The OWC ThunderBay Flex 8 is a combination of a RAID storage device, Thunderbolt 3 dock and PCIe expansion box. In September Peter Wiggins considered how it could be used for different editing tasks:
If you do location editing, especially with a MacBook Pro, then the Flex 8 can provide all your peripheral connectivity and storage in one box. A lot easier than carrying around a separate RAID and a dock with you. Reminds me of the days when you could load up a cheesegrater Mac Pro with 4 disks and an I/O card for monitoring and take that on the road.
In November OWC announced that macOS Big Sur 11.1 allows new Thunderbolt 3 docks to act as Thunderbolt hubs. Good news for Macs with only one or two Thunderbolt ports:
The new Thunderbolt Hub from OWC allows users to have three Thunderbolt 3 devices connected to your Mac via a single Thunderbolt 3 cable via the hub. As the unit is powered, it will also charge a laptop you have connected (up to 60W) and power the other devices (15W each).
Final Cut Pro in action
FCP.co prides itself through education on Final Cut techniques through detailed case studies. The way real editors combine Final Cut Pro with other products and services provide lessons many can learn from.
We kicked off 2020 in January with the tale of how Bangkok-based Jake Carvey used CoreMelt’s Scribeomatic to aid the quick turnaround production of a two minute video based on 225 minutes of source footage:
All in all a good result - we had an aggressive first delivery, and a long, drawn out second delivery - two of the most challenging client management situations in my experience. […] I was very happy with how smoothly our multicam synchronization went, and how Scribeomatic transcriptions assisted our client relations from the moment production was wrapped and we moved immediately into the next day edit, and preparing for the secondary deliveries.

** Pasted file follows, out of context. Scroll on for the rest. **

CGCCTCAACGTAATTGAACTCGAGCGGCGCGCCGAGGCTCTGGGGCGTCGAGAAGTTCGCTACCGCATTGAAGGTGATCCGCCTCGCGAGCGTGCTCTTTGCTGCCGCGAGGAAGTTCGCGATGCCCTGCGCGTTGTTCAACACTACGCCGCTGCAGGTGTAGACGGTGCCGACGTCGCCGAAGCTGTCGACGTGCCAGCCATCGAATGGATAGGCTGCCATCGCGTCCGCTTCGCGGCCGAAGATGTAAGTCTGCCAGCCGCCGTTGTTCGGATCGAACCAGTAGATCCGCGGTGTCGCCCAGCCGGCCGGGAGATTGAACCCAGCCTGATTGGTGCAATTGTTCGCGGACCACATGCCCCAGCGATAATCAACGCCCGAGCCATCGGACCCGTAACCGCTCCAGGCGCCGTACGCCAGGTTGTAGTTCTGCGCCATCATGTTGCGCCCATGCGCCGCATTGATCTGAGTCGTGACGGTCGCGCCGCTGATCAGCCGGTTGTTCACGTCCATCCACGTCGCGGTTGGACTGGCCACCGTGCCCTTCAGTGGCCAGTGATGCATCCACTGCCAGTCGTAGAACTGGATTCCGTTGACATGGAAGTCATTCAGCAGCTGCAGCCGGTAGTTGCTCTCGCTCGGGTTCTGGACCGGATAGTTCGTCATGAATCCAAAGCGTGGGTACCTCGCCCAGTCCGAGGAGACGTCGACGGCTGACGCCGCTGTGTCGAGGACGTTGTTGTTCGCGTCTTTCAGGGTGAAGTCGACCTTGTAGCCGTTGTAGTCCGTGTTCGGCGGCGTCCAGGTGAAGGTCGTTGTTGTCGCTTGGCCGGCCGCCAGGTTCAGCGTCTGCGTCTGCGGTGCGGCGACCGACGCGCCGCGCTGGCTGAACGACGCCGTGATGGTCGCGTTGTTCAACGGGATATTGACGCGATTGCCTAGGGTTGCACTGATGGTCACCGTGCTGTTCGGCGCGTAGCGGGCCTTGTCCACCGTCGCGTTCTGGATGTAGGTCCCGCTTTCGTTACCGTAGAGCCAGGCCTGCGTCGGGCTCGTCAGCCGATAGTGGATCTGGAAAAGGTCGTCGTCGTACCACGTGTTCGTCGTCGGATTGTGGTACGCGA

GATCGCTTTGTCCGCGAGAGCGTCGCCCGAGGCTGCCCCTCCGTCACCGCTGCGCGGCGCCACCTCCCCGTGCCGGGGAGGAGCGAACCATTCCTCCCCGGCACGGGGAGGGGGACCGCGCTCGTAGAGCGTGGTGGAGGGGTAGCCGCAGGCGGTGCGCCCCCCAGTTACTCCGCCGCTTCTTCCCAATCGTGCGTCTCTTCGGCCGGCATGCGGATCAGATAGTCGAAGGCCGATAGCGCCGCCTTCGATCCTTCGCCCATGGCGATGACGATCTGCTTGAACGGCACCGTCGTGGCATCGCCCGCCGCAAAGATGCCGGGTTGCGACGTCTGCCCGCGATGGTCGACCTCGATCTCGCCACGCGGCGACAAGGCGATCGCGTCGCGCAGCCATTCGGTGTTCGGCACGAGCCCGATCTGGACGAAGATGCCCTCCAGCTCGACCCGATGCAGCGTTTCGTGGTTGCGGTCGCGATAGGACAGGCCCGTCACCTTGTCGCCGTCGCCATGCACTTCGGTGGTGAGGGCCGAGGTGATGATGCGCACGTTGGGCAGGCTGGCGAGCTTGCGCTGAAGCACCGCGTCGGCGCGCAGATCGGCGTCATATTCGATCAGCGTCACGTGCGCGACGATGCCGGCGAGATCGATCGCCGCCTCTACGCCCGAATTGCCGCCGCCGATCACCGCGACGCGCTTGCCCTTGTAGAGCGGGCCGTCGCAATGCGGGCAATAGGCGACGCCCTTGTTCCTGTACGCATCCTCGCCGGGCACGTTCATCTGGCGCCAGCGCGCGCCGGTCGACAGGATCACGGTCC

When it comes to producing hundreds of videos a year for 5 million followers with 15 million monthly views, LA-based Kin uses a Jellyfish Mobile server for Final Cut Pro X editors at their office and Frame.io with clients and collaborators:
As a studio, we aim to be flexible to keep up with the changing trends and needs of the digital marketplace and the vast audience that consumes short-form content across multiple devices. We’re planning to launch several new shows this year – and having a fast, stable, and powerful tool like FCPX is key to our ongoing success.
In the case of feature films, Brittany Lyles and Tangier Clarke used Final Cut Pro to edit ‘Jezebel’ - an independent movie acquired by Netflix:
We supplied [production company] Array with a DCI 2K (full frame) Quicktime master in ProRes 422HQ per their delivery schedule, along with other elements such as stereo and 5.1 mixes, Blu-Rays, DVD, and DCP masters. I expected to do special things to make it ready for Netflix. [The director] Numa and I discussed this, but to my knowledge, the Quicktime that I provided to Array is what Netflix received. There were no special conversions made just for Netflix on the part of Array.
YouTuber Justine Ezarik, aka iJustine, works with a team that produces new videos almost every day of the year for her 6 million followers. In 2020 the COVID-19 pandemic made working from a single location been more difficult. She now can use a new collaborative workflow using Final Cut Pro X, Frame.io and Postlab.
We covered the story of how Final Cut Pro was used to edit an independent documentary feature on women and the music of Iran while on a bus moving from location to location:
I began dropping in the footage we already had from previous years and built a rough cut of many pillars of the movie long before even going to Iran to film the rest. I did this on my 2015 maxed-out iMac 5K. All the material lived on a LaCie Rugged 1 TB HDD with Thunderbolt 2, which was joined by another one for the new material we shot in October 2019. On the road I brought by MacBook Pro, also from 2015, also maxed-out. So, only with FCP (still “X” back then) it was possible to really get the best performance and battery life. I had 2 hours to edit if there was no power outlet around.
In March freelance promo editor James Branch was commissioned to edit a prime time BBC series using Final Cut Pro. ‘Have I Got News for You’ is a current-affairs comedy panel show that reached its 60th series over 30 years in 2020.